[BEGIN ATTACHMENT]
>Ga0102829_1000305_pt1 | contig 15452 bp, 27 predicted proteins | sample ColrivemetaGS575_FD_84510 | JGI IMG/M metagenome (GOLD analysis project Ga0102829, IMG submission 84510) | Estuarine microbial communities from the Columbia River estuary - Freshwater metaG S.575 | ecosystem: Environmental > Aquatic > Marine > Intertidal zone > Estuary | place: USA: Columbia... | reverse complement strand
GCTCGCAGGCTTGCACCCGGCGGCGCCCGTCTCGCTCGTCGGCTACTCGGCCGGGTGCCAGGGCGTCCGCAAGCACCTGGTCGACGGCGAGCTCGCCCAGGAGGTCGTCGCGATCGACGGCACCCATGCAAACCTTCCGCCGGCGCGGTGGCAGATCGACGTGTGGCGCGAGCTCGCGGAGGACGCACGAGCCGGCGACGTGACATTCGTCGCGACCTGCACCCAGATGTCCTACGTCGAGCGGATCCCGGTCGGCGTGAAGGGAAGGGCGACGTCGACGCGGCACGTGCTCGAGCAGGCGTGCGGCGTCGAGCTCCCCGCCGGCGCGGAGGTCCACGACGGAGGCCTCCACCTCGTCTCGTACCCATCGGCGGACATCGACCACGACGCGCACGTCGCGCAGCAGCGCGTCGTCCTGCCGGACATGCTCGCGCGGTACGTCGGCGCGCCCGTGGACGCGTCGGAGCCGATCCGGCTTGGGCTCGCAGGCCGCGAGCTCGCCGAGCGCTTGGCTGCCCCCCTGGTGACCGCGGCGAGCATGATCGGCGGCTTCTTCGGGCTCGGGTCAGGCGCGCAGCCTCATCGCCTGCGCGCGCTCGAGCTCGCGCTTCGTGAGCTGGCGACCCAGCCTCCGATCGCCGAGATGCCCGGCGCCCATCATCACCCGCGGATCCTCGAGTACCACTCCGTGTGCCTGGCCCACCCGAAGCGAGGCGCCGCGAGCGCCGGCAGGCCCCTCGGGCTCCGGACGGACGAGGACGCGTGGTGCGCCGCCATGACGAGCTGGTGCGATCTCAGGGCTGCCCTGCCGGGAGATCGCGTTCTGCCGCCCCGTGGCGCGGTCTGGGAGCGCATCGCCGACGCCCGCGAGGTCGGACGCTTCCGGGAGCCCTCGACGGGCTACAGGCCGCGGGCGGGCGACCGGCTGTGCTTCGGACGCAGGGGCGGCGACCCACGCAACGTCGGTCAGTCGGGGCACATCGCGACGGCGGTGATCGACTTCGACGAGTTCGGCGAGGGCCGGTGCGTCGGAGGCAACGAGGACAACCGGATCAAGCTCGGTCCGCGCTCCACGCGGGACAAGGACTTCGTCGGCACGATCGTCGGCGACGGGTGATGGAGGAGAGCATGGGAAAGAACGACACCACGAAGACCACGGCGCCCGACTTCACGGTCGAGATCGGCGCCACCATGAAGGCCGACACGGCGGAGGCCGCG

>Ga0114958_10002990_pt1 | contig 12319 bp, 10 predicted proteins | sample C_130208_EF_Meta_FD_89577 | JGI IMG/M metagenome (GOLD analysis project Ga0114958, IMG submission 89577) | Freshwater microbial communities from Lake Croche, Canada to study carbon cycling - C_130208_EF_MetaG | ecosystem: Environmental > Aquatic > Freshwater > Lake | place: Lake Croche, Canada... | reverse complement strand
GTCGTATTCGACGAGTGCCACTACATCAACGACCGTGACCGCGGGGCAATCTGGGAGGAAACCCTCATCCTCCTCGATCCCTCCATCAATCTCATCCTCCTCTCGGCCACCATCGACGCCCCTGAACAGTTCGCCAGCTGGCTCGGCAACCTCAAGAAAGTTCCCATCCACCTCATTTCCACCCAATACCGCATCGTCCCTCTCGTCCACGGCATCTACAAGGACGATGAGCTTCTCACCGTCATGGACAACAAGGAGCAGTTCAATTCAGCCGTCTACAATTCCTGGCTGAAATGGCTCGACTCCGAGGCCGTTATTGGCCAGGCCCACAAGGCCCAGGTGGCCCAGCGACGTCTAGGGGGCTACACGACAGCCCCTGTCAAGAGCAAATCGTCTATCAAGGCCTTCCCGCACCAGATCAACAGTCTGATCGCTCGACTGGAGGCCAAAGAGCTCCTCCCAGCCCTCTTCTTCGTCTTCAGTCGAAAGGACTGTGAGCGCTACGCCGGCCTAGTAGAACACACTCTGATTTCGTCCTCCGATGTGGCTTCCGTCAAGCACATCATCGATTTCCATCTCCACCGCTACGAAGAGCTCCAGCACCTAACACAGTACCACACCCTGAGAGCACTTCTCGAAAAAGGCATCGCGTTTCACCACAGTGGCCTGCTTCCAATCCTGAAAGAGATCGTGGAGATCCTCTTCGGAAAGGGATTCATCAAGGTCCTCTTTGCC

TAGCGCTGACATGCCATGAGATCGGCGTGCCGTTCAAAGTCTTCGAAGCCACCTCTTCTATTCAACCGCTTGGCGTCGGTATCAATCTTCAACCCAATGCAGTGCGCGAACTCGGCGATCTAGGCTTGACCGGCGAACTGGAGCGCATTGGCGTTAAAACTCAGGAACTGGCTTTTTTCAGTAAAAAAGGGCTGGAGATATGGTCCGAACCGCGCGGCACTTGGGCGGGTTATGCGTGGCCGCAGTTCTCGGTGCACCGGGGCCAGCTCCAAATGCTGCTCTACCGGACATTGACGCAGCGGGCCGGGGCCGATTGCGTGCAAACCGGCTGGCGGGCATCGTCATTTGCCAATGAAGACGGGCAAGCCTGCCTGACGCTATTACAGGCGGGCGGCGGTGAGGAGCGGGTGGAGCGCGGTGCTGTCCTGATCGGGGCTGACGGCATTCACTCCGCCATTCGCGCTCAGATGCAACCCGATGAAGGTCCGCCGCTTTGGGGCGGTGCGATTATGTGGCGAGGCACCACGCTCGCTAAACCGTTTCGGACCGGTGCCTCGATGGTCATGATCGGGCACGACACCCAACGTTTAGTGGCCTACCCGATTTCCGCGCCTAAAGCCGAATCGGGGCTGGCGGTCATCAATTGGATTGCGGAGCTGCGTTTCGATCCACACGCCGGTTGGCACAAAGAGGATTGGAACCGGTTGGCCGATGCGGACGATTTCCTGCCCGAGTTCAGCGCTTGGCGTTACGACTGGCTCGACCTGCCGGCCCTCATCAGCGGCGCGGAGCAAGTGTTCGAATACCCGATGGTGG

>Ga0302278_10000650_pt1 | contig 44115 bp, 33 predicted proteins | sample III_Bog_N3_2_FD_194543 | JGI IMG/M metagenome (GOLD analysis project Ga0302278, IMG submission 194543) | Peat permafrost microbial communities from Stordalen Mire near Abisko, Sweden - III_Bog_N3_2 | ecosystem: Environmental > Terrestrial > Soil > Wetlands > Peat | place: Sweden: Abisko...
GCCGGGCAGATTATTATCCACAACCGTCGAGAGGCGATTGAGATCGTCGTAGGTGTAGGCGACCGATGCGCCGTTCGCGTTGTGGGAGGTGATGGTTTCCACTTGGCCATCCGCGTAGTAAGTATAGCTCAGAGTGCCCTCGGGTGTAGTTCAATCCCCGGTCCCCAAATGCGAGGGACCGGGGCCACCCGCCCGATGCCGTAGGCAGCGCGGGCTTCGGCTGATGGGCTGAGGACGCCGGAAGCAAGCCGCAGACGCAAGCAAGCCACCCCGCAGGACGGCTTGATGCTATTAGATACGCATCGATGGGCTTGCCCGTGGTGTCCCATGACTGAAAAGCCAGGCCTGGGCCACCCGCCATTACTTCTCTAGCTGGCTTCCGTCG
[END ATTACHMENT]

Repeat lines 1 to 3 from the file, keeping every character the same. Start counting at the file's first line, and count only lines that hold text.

>Ga0102829_1000305_pt1 | contig 15452 bp, 27 predicted proteins | sample ColrivemetaGS575_FD_84510 | JGI IMG/M metagenome (GOLD analysis project Ga0102829, IMG submission 84510) | Estuarine microbial communities from the Columbia River estuary - Freshwater metaG S.575 | ecosystem: Environmental > Aquatic > Marine > Intertidal zone > Estuary | place: USA: Columbia... | reverse complement strand
GCTCGCAGGCTTGCACCCGGCGGCGCCCGTCTCGCTCGTCGGCTACTCGGCCGGGTGCCAGGGCGTCCGCAAGCACCTGGTCGACGGCGAGCTCGCCCAGGAGGTCGTCGCGATCGACGGCACCCATGCAAACCTTCCGCCGGCGCGGTGGCAGATCGACGTGTGGCGCGAGCTCGCGGAGGACGCACGAGCCGGCGACGTGACATTCGTCGCGACCTGCACCCAGATGTCCTACGTCGAGCGGATCCCGGTCGGCGTGAAGGGAAGGGCGACGTCGACGCGGCACGTGCTCGAGCAGGCGTGCGGCGTCGAGCTCCCCGCCGGCGCGGAGGTCCACGACGGAGGCCTCCACCTCGTCTCGTACCCATCGGCGGACATCGACCACGACGCGCACGTCGCGCAGCAGCGCGTCGTCCTGCCGGACATGCTCGCGCGGTACGTCGGCGCGCCCGTGGACGCGTCGGAGCCGATCCGGCTTGGGCTCGCAGGCCGCGAGCTCGCCGAGCGCTTGGCTGCCCCCCTGGTGACCGCGGCGAGCATGATCGGCGGCTTCTTCGGGCTCGGGTCAGGCGCGCAGCCTCATCGCCTGCGCGCGCTCGAGCTCGCGCTTCGTGAGCTGGCGACCCAGCCTCCGATCGCCGAGATGCCCGGCGCCCATCATCACCCGCGGATCCTCGAGTACCACTCCGTGTGCCTGGCCCACCCGAAGCGAGGCGCCGCGAGCGCCGGCAGGCCCCTCGGGCTCCGGACGGACGAGGACGCGTGGTGCGCCGCCATGACGAGCTGGTGCGATCTCAGGGCTGCCCTGCCGGGAGATCGCGTTCTGCCGCCCCGTGGCGCGGTCTGGGAGCGCATCGCCGACGCCCGCGAGGTCGGACGCTTCCGGGAGCCCTCGACGGGCTACAGGCCGCGGGCGGGCGACCGGCTGTGCTTCGGACGCAGGGGCGGCGACCCACGCAACGTCGGTCAGTCGGGGCACATCGCGACGGCGGTGATCGACTTCGACGAGTTCGGCGAGGGCCGGTGCGTCGGAGGCAACGAGGACAACCGGATCAAGCTCGGTCCGCGCTCCACGCGGGACAAGGACTTCGTCGGCACGATCGTCGGCGACGGGTGATGGAGGAGAGCATGGGAAAGAACGACACCACGAAGACCACGGCGCCCGACTTCACGGTCGAGATCGGCGCCACCATGAAGGCCGACACGGCGGAGGCCGCG

>Ga0114958_10002990_pt1 | contig 12319 bp, 10 predicted proteins | sample C_130208_EF_Meta_FD_89577 | JGI IMG/M metagenome (GOLD analysis project Ga0114958, IMG submission 89577) | Freshwater microbial communities from Lake Croche, Canada to study carbon cycling - C_130208_EF_MetaG | ecosystem: Environmental > Aquatic > Freshwater > Lake | place: Lake Croche, Canada... | reverse complement strand